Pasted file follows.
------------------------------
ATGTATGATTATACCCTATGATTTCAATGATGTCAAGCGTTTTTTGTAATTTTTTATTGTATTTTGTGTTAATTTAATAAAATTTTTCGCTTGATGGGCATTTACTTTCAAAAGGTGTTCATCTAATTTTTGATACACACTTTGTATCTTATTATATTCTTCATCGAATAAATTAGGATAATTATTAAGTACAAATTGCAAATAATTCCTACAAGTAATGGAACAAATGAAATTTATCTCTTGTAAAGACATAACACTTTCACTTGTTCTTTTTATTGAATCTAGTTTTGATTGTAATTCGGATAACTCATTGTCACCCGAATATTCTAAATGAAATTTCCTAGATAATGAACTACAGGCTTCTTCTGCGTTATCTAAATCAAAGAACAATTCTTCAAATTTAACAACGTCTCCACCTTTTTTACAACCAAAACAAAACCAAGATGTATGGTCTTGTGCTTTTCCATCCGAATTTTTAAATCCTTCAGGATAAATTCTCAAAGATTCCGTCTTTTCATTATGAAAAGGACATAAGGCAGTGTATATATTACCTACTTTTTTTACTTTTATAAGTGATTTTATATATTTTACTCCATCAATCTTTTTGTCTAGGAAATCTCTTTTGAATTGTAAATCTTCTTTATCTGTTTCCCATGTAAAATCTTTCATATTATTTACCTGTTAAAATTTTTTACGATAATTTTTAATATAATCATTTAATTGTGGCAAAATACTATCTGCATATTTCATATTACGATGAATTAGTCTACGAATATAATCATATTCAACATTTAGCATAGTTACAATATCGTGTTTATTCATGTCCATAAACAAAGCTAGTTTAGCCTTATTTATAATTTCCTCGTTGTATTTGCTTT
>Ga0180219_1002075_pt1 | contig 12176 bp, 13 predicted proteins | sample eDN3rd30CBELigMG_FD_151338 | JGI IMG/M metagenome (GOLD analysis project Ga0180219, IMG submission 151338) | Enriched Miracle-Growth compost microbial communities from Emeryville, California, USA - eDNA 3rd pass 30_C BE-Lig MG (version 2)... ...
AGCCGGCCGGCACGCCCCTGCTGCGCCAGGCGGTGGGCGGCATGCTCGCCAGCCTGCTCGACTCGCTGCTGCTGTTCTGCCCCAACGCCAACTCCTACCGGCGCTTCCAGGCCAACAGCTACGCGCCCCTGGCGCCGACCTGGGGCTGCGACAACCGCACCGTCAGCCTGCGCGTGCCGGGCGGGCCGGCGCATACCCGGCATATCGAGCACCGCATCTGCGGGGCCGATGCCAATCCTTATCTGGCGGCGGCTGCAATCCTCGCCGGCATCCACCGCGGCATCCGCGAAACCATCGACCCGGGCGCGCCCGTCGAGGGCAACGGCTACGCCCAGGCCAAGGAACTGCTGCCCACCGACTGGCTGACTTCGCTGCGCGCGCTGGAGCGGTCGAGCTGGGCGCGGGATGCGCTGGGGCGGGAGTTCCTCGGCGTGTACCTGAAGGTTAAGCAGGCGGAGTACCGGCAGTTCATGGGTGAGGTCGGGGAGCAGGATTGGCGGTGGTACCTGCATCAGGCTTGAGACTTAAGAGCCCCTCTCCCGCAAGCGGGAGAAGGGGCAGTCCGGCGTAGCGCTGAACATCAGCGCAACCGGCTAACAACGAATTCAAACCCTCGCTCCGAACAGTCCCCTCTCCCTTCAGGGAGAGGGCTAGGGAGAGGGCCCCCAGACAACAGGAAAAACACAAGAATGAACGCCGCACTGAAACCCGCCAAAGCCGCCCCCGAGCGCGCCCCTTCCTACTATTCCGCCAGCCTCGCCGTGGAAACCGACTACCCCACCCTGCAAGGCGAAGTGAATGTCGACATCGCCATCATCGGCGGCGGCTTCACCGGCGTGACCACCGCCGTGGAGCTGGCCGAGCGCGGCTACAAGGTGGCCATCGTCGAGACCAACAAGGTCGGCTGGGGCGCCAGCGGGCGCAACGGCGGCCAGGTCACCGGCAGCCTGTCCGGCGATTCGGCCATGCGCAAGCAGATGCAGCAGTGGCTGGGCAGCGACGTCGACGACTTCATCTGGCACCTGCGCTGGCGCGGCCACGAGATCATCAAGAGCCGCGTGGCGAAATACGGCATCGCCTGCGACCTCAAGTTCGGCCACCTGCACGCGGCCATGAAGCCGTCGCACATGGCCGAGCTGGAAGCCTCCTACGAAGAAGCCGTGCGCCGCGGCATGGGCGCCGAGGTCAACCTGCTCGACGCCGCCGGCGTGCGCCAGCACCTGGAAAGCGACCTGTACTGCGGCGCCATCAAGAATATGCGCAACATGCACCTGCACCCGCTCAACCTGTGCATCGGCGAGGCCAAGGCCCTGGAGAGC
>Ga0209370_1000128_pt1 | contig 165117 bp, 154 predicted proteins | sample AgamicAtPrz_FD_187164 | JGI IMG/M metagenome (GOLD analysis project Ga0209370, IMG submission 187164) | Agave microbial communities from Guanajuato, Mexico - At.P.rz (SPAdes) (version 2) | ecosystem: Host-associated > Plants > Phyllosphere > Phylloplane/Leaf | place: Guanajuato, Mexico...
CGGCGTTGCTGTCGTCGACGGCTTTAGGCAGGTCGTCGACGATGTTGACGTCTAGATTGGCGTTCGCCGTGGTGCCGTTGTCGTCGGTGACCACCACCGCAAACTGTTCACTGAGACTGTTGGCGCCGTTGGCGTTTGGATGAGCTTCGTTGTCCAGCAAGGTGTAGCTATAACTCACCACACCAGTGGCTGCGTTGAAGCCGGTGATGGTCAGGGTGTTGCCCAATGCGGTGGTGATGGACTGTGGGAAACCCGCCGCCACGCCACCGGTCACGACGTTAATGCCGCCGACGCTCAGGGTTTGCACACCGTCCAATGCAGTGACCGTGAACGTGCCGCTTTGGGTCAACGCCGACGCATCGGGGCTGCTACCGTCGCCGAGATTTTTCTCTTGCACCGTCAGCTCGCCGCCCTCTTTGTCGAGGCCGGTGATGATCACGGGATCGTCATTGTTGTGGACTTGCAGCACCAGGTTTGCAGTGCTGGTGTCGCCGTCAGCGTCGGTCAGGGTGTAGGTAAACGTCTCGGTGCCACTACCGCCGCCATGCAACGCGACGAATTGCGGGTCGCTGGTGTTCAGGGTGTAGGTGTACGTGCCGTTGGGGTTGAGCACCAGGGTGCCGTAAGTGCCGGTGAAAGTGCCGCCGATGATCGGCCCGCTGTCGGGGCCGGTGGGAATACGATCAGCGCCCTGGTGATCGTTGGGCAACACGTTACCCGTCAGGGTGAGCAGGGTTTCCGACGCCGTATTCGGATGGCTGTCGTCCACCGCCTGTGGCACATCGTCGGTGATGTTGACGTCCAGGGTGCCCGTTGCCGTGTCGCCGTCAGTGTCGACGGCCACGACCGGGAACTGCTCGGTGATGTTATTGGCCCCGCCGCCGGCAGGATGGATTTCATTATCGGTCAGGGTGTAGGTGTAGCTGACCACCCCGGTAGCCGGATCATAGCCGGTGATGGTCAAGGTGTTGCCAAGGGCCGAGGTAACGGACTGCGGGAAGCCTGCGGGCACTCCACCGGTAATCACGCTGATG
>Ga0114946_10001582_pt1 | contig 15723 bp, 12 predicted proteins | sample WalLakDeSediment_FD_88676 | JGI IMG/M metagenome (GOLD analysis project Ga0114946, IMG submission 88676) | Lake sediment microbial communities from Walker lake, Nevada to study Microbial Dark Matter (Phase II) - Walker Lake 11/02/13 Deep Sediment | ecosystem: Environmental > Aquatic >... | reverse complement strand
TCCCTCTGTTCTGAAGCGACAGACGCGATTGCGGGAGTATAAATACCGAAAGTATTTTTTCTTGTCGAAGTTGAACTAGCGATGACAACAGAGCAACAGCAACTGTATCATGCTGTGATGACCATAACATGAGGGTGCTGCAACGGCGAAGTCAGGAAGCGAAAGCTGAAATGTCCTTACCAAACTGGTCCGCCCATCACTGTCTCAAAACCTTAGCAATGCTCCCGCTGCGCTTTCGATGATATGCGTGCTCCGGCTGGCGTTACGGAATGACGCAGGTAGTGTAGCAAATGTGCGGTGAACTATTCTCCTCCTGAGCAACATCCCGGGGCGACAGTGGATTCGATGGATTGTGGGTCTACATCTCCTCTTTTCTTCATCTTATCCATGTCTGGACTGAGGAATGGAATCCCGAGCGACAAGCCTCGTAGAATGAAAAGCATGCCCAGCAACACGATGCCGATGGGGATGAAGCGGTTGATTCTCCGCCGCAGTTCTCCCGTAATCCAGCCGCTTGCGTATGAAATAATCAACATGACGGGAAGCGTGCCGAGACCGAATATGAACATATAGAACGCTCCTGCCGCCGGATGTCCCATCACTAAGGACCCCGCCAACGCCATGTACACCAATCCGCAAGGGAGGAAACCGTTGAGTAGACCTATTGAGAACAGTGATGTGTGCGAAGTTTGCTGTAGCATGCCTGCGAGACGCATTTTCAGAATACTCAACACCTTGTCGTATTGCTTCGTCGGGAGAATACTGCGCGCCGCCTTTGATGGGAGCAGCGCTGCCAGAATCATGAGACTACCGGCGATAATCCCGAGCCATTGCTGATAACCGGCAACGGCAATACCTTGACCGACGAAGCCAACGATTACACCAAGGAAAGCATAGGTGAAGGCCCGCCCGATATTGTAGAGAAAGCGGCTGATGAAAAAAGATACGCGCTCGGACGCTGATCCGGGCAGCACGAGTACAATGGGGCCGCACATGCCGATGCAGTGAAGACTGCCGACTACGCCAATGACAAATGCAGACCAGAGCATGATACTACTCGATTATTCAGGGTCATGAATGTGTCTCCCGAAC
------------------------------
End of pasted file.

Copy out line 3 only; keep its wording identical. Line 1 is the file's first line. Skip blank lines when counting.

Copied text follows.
AGCCGGCCGGCACGCCCCTGCTGCGCCAGGCGGTGGGCGGCATGCTCGCCAGCCTGCTCGACTCGCTGCTGCTGTTCTGCCCCAACGCCAACTCCTACCGGCGCTTCCAGGCCAACAGCTACGCGCCCCTGGCGCCGACCTGGGGCTGCGACAACCGCACCGTCAGCCTGCGCGTGCCGGGCGGGCCGGCGCATACCCGGCATATCGAGCACCGCATCTGCGGGGCCGATGCCAATCCTTATCTGGCGGCGGCTGCAATCCTCGCCGGCATCCACCGCGGCATCCGCGAAACCATCGACCCGGGCGCGCCCGTCGAGGGCAACGGCTACGCCCAGGCCAAGGAACTGCTGCCCACCGACTGGCTGACTTCGCTGCGCGCGCTGGAGCGGTCGAGCTGGGCGCGGGATGCGCTGGGGCGGGAGTTCCTCGGCGTGTACCTGAAGGTTAAGCAGGCGGAGTACCGGCAGTTCATGGGTGAGGTCGGGGAGCAGGATTGGCGGTGGTACCTGCATCAGGCTTGAGACTTAAGAGCCCCTCTCCCGCAAGCGGGAGAAGGGGCAGTCCGGCGTAGCGCTGAACATCAGCGCAACCGGCTAACAACGAATTCAAACCCTCGCTCCGAACAGTCCCCTCTCCCTTCAGGGAGAGGGCTAGGGAGAGGGCCCCCAGACAACAGGAAAAACACAAGAATGAACGCCGCACTGAAACCCGCCAAAGCCGCCCCCGAGCGCGCCCCTTCCTACTATTCCGCCAGCCTCGCCGTGGAAACCGACTACCCCACCCTGCAAGGCGAAGTGAATGTCGACATCGCCATCATCGGCGGCGGCTTCACCGGCGTGACCACCGCCGTGGAGCTGGCCGAGCGCGGCTACAAGGTGGCCATCGTCGAGACCAACAAGGTCGGCTGGGGCGCCAGCGGGCGCAACGGCGGCCAGGTCACCGGCAGCCTGTCCGGCGATTCGGCCATGCGCAAGCAGATGCAGCAGTGGCTGGGCAGCGACGTCGACGACTTCATCTGGCACCTGCGCTGGCGCGGCCACGAGATCATCAAGAGCCGCGTGGCGAAATACGGCATCGCCTGCGACCTCAAGTTCGGCCACCTGCACGCGGCCATGAAGCCGTCGCACATGGCCGAGCTGGAAGCCTCCTACGAAGAAGCCGTGCGCCGCGGCATGGGCGCCGAGGTCAACCTGCTCGACGCCGCCGGCGTGCGCCAGCACCTGGAAAGCGACCTGTACTGCGGCGCCATCAAGAATATGCGCAACATGCACCTGCACCCGCTCAACCTGTGCATCGGCGAGGCCAAGGCCCTGGAGAGC